Lloyd Center survey finds six moth species new to Cuttyhunk
A moth survey conducted on Cuttyhunk Island in late August by the Lloyd Center for the Environment has found six species that are new to Cuttyhunk, and three that are new to the Elizabeth Islands overall.
According to Lloyd Center Research Associate Jamie Bogart, scientists set up a light trap on a protected Cuttyhunk beach over one night in August as part of a project focusing on moths and butterflies in dune habitats.
From this one trap night 26 species were documented, including the species new to the islands.
Among these are the “Coastal Heathland Cutworm,” which thrives on open coastal habitats and is listed as a species of Special Concern, and the “Pink Streak,” which is listed as Threatened.
Both species are vulnerable to habitat loss.
Since 1988, the Lloyd Center has surveyed moths on the Elizabeth Islands, setting UV light traps on the islands of Pasque, Naushon, Nashawena and Cuttyhunk.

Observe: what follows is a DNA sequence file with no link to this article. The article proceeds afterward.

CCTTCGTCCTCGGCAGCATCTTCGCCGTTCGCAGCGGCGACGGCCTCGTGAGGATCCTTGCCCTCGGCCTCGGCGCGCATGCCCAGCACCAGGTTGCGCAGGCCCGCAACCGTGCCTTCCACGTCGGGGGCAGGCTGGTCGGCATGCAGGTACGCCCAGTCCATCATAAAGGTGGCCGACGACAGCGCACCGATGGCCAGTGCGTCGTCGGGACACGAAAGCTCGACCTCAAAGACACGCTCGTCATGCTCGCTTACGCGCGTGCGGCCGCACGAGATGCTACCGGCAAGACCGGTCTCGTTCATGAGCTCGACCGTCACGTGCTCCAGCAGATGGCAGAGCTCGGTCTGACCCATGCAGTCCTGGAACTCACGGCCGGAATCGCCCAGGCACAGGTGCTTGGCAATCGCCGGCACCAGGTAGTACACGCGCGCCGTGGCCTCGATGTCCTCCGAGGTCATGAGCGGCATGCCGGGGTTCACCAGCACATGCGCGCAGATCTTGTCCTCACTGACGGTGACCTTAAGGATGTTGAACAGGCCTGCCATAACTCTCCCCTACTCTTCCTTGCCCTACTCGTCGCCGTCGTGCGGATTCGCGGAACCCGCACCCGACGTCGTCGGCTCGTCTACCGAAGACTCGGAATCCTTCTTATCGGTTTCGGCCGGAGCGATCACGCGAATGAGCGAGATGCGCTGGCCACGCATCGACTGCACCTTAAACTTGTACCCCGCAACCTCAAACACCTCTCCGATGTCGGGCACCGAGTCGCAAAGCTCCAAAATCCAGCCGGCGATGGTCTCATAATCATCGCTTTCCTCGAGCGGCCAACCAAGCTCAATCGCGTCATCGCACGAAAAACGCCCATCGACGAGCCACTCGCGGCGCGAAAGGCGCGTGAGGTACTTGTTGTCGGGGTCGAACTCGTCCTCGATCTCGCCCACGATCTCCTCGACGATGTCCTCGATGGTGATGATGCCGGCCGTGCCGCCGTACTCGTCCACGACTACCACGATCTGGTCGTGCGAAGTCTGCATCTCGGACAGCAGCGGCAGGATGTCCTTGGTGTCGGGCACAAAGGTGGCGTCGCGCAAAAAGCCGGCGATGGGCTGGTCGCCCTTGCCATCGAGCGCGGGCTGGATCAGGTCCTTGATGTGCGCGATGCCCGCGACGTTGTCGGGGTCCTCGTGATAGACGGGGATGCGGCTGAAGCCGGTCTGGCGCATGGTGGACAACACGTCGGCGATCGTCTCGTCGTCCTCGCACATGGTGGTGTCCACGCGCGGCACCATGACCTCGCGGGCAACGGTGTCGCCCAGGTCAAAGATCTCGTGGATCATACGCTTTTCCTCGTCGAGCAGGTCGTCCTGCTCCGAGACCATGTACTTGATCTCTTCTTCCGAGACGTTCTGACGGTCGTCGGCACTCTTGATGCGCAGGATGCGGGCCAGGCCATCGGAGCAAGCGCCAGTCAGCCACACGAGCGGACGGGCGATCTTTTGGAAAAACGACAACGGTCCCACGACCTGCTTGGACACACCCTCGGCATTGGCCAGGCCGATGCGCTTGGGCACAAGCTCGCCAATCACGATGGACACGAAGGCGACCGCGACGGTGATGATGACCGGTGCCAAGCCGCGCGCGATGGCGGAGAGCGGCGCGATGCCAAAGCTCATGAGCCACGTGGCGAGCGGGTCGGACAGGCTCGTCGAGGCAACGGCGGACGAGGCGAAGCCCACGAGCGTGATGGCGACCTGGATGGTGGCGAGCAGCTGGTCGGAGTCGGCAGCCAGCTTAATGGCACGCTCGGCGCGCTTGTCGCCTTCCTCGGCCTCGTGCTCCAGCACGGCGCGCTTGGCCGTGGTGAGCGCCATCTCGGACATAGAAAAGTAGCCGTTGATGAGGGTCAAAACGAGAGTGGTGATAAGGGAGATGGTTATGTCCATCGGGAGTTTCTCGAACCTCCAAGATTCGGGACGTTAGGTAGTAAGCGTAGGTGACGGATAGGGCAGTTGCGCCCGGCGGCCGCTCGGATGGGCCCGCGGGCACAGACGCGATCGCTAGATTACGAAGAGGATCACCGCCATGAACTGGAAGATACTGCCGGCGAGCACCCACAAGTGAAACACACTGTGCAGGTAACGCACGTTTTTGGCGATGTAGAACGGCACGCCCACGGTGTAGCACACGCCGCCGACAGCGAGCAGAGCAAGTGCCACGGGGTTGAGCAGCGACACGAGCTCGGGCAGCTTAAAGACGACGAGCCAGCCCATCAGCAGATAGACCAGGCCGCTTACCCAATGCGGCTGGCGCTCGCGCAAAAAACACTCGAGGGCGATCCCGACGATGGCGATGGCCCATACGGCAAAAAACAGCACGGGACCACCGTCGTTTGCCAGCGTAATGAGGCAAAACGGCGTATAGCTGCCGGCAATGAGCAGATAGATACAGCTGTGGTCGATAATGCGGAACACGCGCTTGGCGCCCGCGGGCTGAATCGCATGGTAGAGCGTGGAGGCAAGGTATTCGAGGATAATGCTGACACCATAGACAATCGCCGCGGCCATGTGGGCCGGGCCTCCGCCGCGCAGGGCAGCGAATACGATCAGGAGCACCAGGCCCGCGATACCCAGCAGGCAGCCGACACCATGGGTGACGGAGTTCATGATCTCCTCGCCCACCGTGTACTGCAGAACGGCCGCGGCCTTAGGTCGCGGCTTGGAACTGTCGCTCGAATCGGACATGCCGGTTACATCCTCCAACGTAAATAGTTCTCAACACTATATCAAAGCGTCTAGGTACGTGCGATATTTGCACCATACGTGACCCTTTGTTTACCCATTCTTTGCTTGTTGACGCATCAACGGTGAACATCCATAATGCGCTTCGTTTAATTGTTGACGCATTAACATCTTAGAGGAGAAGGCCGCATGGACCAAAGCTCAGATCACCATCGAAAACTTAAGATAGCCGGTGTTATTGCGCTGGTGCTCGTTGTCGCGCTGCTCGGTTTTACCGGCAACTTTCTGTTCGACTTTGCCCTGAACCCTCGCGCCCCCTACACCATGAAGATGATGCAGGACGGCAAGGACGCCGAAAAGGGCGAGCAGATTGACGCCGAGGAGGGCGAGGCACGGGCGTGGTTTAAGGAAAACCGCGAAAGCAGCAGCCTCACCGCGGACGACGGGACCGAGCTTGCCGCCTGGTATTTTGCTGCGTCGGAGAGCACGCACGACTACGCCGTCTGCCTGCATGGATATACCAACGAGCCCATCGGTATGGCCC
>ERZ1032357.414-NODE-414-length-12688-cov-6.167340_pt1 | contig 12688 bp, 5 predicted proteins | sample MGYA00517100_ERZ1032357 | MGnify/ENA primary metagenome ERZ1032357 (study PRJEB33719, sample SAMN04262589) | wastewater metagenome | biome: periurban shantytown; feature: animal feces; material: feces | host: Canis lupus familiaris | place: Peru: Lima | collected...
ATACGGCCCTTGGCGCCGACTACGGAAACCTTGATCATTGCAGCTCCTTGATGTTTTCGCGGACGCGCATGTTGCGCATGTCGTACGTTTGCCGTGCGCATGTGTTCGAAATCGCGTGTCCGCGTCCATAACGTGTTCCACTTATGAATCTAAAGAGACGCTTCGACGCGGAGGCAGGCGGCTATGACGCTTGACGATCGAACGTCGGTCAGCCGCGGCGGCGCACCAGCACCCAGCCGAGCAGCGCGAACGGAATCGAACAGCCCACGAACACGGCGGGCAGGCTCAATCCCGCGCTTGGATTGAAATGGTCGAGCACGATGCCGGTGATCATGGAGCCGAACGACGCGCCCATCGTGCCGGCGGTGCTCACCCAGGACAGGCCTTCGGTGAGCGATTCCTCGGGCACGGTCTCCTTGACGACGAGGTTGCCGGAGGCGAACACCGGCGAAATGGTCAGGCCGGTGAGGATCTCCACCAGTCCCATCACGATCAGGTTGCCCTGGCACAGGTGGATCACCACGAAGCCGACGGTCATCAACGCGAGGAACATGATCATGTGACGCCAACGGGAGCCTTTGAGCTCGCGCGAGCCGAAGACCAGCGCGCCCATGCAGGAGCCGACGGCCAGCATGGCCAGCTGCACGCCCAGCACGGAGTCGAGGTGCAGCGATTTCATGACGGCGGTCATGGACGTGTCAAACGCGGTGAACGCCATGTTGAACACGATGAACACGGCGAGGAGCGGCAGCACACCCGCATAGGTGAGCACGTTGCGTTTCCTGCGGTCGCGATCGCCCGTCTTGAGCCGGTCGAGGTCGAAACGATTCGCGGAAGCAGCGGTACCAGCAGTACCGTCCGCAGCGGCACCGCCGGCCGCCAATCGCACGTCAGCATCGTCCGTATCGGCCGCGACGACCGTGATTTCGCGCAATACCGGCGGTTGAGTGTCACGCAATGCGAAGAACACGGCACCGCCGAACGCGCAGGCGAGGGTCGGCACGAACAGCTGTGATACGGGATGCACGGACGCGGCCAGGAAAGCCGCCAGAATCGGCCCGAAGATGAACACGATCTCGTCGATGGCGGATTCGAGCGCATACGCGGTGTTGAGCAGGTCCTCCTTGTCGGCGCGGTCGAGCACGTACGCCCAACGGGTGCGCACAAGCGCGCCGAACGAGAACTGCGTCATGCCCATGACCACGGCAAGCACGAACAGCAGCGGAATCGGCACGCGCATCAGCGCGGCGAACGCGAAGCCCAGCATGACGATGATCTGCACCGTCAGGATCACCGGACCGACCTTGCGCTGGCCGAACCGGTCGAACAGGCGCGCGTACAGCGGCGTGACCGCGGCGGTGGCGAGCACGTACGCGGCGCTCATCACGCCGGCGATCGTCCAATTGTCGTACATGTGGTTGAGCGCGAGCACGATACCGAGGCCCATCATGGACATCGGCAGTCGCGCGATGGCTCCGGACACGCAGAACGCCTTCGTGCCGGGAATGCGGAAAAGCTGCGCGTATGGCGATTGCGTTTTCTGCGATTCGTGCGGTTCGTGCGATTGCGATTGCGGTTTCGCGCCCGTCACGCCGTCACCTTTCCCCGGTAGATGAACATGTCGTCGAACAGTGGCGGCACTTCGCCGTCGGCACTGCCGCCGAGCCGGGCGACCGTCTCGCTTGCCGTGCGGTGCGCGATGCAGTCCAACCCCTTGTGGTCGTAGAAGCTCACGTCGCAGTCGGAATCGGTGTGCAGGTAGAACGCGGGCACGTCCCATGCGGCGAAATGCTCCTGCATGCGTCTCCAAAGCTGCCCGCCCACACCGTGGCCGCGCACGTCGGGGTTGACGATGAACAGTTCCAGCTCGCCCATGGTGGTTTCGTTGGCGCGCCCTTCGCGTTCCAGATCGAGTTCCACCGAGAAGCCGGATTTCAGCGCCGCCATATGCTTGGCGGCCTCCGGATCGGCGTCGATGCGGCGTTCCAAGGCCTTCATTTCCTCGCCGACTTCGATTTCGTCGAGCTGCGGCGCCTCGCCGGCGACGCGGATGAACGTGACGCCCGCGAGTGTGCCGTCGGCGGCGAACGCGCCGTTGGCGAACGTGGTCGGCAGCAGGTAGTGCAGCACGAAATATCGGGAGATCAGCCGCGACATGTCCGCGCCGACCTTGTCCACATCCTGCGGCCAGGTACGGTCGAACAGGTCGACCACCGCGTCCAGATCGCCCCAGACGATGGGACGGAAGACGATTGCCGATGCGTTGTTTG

Between 1988 and 2015, the highest number of species by far was caught on Naushon (240) with the rest distributed between Pasque (88), Nashawena (36), and Cuttyhunk (24) islands.
In the last few years, surveys were conducted from August to October on Cuttyhunk Island.
Cuttyhunk is accessible by ferry and has a rich variety of habitat which may contain more species than have been detected thus far.
Types of habitat on the island include wetlands, forested area, grassland, and barrier beach.
Butterflies found on the island over the past few years include species such as Wood Nymph, American Copper, Cloudless Sulfur, and Buckeye.